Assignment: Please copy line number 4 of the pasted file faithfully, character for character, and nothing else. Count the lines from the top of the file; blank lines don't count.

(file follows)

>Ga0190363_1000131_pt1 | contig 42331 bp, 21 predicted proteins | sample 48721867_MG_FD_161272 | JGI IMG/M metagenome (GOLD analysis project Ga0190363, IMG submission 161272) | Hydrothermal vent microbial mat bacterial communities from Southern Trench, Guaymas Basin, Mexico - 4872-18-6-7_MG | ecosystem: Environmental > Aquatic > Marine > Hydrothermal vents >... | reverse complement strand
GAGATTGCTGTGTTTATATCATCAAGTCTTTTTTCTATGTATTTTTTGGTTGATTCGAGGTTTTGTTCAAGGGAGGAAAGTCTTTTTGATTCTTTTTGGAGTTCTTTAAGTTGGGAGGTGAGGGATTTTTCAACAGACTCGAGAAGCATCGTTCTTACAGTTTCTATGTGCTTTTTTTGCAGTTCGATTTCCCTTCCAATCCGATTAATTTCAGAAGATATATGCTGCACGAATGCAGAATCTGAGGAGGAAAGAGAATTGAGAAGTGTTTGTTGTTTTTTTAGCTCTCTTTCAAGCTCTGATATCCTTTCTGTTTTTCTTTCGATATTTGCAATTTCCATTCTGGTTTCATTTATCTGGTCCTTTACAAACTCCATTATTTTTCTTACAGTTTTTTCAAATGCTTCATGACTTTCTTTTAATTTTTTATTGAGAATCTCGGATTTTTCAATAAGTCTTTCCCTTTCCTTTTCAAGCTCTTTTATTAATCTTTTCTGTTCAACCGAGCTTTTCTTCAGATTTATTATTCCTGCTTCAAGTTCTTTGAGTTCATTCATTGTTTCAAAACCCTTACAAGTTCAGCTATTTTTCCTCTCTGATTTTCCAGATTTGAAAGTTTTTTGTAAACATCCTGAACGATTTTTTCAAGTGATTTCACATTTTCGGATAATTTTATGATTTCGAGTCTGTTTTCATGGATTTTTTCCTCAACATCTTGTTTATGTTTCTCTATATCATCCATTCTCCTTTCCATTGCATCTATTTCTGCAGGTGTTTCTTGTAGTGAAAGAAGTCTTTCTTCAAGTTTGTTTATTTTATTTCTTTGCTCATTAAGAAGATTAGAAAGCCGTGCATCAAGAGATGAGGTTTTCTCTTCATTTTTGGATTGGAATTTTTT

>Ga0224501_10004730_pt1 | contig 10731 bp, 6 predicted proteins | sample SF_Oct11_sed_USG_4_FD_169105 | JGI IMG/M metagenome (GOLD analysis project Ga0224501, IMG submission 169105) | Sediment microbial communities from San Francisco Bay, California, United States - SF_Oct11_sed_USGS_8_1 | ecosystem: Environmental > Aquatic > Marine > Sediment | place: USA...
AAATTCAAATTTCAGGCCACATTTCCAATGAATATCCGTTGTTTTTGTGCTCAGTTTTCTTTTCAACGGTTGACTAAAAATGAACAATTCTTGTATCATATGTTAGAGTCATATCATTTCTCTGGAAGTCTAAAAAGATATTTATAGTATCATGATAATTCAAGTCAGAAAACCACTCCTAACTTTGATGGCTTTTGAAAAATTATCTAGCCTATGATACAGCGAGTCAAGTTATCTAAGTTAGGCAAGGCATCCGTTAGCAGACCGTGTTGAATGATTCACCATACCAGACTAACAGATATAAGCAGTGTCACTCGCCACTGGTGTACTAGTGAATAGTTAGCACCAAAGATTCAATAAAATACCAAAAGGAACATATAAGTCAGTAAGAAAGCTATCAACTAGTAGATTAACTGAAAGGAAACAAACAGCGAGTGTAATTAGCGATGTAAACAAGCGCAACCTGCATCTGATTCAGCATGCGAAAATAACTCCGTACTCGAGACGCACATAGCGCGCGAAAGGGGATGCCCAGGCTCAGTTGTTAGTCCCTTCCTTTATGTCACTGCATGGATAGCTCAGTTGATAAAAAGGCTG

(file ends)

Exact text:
AAATTCAAATTTCAGGCCACATTTCCAATGAATATCCGTTGTTTTTGTGCTCAGTTTTCTTTTCAACGGTTGACTAAAAATGAACAATTCTTGTATCATATGTTAGAGTCATATCATTTCTCTGGAAGTCTAAAAAGATATTTATAGTATCATGATAATTCAAGTCAGAAAACCACTCCTAACTTTGATGGCTTTTGAAAAATTATCTAGCCTATGATACAGCGAGTCAAGTTATCTAAGTTAGGCAAGGCATCCGTTAGCAGACCGTGTTGAATGATTCACCATACCAGACTAACAGATATAAGCAGTGTCACTCGCCACTGGTGTACTAGTGAATAGTTAGCACCAAAGATTCAATAAAATACCAAAAGGAACATATAAGTCAGTAAGAAAGCTATCAACTAGTAGATTAACTGAAAGGAAACAAACAGCGAGTGTAATTAGCGATGTAAACAAGCGCAACCTGCATCTGATTCAGCATGCGAAAATAACTCCGTACTCGAGACGCACATAGCGCGCGAAAGGGGATGCCCAGGCTCAGTTGTTAGTCCCTTCCTTTATGTCACTGCATGGATAGCTCAGTTGATAAAAAGGCTG